unravelling the signs and details that make us love or loath everyday urban spaces.




__ _Identify Space Types
__ _Identify Spaces
__ _Project Participants
__ _Project Research Tools

The processes we devised for this research have been instrumental in facilitating the generation of material and in helping us gather useful and insightful feedback. The combination of our working process and analysis of the feedback has allowed us to start to understand more about typical responses and interpretations to common details in our urban environments ... to start to unravel the urban lexicon.

The work we have conducted can be broadly described in three sections, as Scoping, Wokshops and Analysis and Communication.

1. SCOPING. The first stages of the project involved primary and secondary research to help us frame the specific directions the work needed to take and to decide how to define the parameters to investigate this area of study. During this phase we also conducted planning and tests to iterate and prepare for the participant workshops.

Identify Space Types. Early on in the project we had to categorise the types of urban environments we wanted to look at. We defined the following four space-types as representative of many typical everyday spaces you might enounter in any town or city.

Identify Areas and Spaces. Our wider interest is to better understand peoples' responses to urban details in any city or country. However, to keep this first funded Urban Lexicons project logistically fesible within timescales and resources, we focussed our study within London. Given the diverse nature of this city, we were able to pick four different areas and one of each space-type within each area. Between these sixteen sites and the spaces that linked them we were able to represent extremes of urban environment: as varied as any city in the UK and yet all conveniently accessible by London Underground (mostly!). Click below to see the spaces we studied located on Googlemaps.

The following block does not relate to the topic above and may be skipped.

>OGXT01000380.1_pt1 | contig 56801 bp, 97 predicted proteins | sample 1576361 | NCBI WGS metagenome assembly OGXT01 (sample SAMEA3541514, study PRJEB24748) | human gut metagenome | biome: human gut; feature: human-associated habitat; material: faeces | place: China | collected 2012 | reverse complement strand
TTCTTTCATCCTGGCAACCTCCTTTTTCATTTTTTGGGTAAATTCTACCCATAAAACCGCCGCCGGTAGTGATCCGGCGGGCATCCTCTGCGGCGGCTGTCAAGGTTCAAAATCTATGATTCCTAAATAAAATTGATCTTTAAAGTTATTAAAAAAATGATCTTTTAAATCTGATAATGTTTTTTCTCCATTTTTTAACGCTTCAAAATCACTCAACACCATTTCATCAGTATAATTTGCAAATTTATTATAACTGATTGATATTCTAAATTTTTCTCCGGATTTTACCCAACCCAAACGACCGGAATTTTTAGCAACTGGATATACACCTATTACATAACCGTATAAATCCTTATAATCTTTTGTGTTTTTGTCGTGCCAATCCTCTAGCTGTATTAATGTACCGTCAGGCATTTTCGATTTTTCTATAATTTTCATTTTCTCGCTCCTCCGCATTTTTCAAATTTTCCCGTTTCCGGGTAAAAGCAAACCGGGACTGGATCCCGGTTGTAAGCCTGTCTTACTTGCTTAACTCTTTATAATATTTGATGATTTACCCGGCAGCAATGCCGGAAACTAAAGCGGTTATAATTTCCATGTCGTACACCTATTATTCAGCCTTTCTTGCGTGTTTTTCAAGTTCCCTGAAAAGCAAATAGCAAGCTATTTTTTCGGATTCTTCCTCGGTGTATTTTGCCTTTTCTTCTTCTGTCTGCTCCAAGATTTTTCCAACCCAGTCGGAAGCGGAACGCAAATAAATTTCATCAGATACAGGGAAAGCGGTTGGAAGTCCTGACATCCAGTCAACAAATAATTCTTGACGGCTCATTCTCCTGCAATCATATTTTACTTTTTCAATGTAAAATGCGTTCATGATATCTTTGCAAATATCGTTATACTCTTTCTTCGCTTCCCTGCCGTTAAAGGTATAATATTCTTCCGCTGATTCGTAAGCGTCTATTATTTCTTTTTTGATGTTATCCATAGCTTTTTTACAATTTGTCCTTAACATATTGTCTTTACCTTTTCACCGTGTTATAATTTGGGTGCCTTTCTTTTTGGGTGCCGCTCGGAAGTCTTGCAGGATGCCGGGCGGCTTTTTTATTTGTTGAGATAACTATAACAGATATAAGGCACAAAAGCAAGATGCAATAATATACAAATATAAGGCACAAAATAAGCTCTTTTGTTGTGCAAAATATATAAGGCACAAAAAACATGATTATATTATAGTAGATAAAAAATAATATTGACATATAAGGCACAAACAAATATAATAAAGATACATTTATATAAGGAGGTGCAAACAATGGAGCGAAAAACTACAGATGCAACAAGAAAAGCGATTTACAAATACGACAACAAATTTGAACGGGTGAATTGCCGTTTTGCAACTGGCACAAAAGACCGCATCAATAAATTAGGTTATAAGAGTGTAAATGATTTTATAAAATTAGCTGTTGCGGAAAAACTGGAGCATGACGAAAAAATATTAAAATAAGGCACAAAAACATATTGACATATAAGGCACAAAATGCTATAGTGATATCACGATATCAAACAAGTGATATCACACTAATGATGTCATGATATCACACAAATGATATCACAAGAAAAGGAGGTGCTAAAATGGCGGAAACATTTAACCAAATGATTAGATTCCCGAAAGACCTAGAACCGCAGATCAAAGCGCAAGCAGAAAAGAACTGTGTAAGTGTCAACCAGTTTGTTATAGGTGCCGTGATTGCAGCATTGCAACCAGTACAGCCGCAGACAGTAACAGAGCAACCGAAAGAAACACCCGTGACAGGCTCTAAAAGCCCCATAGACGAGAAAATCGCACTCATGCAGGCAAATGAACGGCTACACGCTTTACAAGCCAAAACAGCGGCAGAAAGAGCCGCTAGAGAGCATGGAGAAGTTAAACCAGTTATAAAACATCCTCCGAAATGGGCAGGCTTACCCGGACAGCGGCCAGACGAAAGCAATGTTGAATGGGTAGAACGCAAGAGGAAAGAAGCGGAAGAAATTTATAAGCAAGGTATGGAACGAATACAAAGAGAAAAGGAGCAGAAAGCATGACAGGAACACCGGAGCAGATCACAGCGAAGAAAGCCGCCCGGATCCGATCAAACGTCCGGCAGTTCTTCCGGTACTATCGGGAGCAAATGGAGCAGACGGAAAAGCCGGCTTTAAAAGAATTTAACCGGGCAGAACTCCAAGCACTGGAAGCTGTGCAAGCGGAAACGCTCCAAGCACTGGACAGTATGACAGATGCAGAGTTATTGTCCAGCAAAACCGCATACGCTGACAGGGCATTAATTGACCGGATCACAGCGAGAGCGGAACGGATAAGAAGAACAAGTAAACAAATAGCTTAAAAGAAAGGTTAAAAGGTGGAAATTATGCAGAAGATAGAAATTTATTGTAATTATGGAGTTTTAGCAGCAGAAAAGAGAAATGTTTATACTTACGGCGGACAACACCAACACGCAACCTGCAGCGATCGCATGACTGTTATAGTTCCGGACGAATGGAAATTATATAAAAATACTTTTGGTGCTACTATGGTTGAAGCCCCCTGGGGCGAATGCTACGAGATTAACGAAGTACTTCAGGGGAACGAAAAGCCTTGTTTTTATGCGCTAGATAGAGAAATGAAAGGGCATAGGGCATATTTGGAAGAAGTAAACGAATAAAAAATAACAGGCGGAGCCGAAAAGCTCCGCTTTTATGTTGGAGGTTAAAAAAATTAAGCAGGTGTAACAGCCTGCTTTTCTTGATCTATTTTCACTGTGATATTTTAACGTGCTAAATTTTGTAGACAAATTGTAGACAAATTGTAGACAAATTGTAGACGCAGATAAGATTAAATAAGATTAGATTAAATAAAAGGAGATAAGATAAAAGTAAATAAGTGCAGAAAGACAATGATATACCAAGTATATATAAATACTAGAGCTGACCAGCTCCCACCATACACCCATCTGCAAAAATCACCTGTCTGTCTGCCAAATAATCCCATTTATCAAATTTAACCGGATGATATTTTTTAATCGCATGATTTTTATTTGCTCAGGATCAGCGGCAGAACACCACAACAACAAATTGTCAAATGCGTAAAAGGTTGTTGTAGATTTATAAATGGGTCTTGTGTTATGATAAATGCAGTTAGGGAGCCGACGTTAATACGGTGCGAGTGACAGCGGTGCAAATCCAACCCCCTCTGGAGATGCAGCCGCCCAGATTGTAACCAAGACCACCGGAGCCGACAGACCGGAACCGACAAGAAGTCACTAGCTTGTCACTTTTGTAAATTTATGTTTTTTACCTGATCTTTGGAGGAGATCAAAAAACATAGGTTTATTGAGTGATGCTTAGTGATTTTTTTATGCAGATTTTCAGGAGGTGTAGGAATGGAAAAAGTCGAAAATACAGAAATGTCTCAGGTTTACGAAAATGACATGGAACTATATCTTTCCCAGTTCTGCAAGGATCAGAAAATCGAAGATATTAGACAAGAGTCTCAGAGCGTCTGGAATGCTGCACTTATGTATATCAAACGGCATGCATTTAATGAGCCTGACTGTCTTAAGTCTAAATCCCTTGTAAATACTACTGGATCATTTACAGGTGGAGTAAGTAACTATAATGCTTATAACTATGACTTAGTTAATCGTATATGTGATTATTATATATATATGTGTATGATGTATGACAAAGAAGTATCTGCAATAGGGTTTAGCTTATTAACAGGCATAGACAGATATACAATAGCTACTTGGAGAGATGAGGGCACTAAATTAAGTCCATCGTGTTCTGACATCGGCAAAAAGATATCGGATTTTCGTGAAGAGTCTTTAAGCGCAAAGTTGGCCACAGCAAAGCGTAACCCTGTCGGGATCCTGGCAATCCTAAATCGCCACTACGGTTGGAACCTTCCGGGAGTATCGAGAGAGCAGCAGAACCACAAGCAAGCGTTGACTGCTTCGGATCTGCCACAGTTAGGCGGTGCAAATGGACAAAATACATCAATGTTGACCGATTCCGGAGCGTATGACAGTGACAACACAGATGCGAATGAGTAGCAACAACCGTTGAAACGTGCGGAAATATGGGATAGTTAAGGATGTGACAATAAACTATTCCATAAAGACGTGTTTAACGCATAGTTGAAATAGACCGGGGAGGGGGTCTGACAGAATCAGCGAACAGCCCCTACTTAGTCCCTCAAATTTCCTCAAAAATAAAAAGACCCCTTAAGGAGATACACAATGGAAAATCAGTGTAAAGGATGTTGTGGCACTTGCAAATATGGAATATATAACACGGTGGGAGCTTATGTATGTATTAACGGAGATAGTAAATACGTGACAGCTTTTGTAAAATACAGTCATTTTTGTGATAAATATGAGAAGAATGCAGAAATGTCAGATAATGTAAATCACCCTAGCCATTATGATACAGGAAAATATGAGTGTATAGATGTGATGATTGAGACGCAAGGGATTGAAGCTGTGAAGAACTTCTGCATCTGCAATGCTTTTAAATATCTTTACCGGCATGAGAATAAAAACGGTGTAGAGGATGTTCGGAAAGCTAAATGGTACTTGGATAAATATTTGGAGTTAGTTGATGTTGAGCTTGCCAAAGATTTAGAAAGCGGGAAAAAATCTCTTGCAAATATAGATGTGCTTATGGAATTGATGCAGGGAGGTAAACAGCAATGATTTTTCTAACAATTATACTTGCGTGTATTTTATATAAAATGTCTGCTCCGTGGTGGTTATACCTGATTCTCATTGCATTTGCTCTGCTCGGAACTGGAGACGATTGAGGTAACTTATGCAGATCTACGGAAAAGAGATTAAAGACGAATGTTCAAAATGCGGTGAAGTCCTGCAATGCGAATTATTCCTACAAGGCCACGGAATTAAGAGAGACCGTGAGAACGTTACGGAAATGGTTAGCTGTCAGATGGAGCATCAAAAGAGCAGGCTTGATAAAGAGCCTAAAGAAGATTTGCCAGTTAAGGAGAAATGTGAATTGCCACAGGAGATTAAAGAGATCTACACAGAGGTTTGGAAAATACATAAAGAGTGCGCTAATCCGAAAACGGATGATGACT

[click to see the locations mapped on Google]

Project Participants. To ensure a good cross section of responses and to be sure that any patterns we found in our study couldn't be attributed simply to demographic similarities, we wanted to find a number of different 'participants' to volunteer, to visit our identified spaces with us and give us their feedback. We had originally planned to create workshops with just four contributors but in the end 16 people, from an impressive span of ages, ocupations and backgrounds, kindly gave up half-days, whole days and weekends to participate in our street workshops. The collaboration, responses and contribution of these people became the definitive core to all we have learned through this project.

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Prior to running the final workshops, we iterated development via the making of many test resources, test visits and trial runs to ensure the best use of everyone's time and achive the most productive outcomes possible.

In addition to our trial runs and numerous site visits, we spoke to a number of Advisors and Experts who generously spared their time to consult with us and helped guide the development of the project methods and outcomes. In acknowledgement of these individuals and organisations, we have listed most of them here.

Impact of the Unknown research tools.
As a running archive of much of our learning and process during these first stages, we set up a research blog early on in the project. This helped us keep track of where we were with things and allowed us to easily share and store key material. Additionally we used an online image browser to archive our space scoping visits and ran trials using Google mapping. You can acess these resources via the link in the menu bar or by clicking the image here.

At all times our research efforts involved us in working visually and experimentally, as well as feeding from more traditional data and literature research and dialogue with people. This was important as we knew we wanted to be able extract and share our learning visually or graphically as well as via text based outputs. In this way we believe the material can be quicker to understand, easier to refer to and carry equal or greater depth and value for more people.
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2. STREET WORKSHOPS. The second stages of the project comprised of the final creation, organisation and running of the 'Detail Detectives' workshop activities.

Prior to the workshops we prepared and sent a briefing pack to each participant, to explain more about the project, the workshops and to help them start thinking about the questions we wanted to address. You can download a sample workshop briefing document here (pdf).

On the days of the workshop tours, most of which we conducted between April and June 2008, we provided each participant with a map and response sheet, as well as a digital camera, clipboard and pen. All they had to bring were their five senses and their opinions!